Designed by Bertie Crewe, the Shaftesbury Theatre opened in 1911 and the stone frontage has dominated the junction of Shaftesbury Avenue and High Holborn ever since. Saved from demolition in March 1974, it is now on the list of Buildings of Special Architectural or Historic interest.
Like many other theatres in London it went through various appellations before becoming the Shaftesbury. Opening as the New Princes Theatre, it changed its name to the Princes in 1914 and housed series of melodrama. It was also used as a replacement for the D'Oyly Carte Opera Company when the Savoy was unavailable.
The large auditorium of 1,250 seats has always been suitable for operettas, musicals and ballets. The interior include eight bow-fronted boxes framed by giant Ionic columns. On top of each upper box, seat life-size statues representing Comedy, Tragedy, Poetry and Music. The successive bombings in 1940 and 1941 didn't stop the theatre from operating and the Shaftesbury remained open during the war years.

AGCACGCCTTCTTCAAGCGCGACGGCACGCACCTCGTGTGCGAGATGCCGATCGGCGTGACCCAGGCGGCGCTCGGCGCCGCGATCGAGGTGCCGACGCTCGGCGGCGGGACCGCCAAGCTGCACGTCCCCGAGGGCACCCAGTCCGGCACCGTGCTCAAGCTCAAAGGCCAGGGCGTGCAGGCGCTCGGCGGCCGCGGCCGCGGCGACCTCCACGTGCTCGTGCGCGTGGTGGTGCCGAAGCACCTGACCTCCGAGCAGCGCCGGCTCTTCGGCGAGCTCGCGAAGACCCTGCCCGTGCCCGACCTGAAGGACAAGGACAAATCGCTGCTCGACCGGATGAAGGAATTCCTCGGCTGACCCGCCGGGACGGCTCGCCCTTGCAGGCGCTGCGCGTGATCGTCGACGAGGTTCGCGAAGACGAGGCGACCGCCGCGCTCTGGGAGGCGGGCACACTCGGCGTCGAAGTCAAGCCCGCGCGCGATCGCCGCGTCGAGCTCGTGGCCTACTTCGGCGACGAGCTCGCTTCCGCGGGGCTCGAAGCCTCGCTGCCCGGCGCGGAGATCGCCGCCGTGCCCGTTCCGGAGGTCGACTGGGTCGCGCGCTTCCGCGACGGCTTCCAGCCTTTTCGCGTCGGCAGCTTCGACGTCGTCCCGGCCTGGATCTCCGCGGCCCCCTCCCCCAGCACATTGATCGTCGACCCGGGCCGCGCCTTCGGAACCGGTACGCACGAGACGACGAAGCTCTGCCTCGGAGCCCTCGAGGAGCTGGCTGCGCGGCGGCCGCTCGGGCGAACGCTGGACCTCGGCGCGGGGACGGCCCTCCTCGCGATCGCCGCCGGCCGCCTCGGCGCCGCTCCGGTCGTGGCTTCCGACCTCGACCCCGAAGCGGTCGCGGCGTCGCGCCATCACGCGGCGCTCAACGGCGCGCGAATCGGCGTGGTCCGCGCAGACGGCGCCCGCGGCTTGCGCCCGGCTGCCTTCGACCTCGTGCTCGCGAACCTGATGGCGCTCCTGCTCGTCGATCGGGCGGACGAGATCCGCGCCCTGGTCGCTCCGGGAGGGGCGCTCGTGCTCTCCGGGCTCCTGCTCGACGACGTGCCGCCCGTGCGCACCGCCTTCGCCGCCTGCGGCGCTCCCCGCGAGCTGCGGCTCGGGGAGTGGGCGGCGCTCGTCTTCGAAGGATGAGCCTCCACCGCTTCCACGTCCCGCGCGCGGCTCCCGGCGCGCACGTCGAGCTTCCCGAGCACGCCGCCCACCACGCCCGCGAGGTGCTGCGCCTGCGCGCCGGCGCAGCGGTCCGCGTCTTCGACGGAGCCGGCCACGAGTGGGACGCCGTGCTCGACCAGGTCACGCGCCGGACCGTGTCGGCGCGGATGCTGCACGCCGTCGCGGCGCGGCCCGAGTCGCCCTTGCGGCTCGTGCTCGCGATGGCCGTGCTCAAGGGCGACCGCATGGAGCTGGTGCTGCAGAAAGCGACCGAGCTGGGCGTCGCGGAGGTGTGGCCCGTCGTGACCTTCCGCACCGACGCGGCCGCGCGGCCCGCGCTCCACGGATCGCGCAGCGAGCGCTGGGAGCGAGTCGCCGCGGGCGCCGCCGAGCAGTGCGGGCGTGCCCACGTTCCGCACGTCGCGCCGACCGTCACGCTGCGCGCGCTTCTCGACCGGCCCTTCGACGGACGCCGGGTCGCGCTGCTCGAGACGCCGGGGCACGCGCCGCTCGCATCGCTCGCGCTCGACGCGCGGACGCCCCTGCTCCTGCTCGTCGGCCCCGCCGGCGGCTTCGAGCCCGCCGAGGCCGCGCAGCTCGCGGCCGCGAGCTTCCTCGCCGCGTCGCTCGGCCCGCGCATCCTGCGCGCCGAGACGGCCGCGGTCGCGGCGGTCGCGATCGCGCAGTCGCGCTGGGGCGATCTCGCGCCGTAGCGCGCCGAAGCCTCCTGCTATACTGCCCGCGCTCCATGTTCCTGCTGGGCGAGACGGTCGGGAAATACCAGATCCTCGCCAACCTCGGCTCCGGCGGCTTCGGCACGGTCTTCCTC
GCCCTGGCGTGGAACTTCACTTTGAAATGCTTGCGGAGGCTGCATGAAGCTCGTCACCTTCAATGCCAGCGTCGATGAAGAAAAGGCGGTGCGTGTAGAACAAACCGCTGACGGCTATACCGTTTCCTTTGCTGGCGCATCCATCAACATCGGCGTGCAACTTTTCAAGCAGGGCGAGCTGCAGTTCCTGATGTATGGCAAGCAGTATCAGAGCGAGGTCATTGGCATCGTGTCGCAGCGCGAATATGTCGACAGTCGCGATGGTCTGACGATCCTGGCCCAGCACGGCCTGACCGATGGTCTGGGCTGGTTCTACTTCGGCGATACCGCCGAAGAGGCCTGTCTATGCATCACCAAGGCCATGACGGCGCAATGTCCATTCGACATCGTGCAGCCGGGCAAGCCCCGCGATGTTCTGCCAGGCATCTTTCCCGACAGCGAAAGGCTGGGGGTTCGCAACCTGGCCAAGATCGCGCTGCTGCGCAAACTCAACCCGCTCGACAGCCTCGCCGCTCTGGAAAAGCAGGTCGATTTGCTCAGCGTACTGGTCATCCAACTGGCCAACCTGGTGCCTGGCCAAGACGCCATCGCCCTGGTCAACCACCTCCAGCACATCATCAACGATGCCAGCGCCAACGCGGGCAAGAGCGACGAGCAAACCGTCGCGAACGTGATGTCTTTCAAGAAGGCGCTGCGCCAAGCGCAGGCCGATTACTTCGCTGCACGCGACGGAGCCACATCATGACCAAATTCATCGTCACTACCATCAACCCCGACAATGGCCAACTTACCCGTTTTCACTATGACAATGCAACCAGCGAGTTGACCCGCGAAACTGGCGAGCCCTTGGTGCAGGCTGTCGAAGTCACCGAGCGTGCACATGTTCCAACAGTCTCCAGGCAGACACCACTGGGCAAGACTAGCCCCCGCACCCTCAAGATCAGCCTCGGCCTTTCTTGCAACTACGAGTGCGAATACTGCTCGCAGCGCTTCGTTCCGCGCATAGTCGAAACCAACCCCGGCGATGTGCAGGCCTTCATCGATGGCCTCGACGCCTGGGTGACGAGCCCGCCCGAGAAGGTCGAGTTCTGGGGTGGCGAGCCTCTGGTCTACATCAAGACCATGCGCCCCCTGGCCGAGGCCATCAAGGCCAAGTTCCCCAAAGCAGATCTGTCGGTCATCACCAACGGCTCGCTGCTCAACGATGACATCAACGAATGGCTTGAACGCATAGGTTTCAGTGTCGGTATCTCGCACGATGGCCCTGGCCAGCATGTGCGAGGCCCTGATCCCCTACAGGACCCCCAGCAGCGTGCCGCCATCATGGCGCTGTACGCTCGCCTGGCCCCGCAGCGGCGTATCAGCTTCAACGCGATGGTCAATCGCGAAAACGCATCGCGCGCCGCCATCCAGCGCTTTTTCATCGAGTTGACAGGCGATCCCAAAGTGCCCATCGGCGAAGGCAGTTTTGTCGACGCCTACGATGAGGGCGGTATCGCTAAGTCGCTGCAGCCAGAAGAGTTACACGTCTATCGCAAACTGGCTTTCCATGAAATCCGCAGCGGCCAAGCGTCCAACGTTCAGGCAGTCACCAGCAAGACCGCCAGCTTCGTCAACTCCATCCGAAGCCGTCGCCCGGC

It was only 1962, when the building was acquired by Charles Clore and EMI that it was renamed the Shaftesbury Theatre. In 1987, it was bought by Theatre of Comedy company and it was followed by another much needed facelift 1989. In 1997, the theatre opened its doors to the Royal Opera whilst the Royal Opera House Coven Garden underwent major redevelopments.
Previous productions at the Shaftesbury Theatre include Hair, West Side Story, They're Playing Our Songs, Umoja, High Society, Daddy Cool, Hairspray...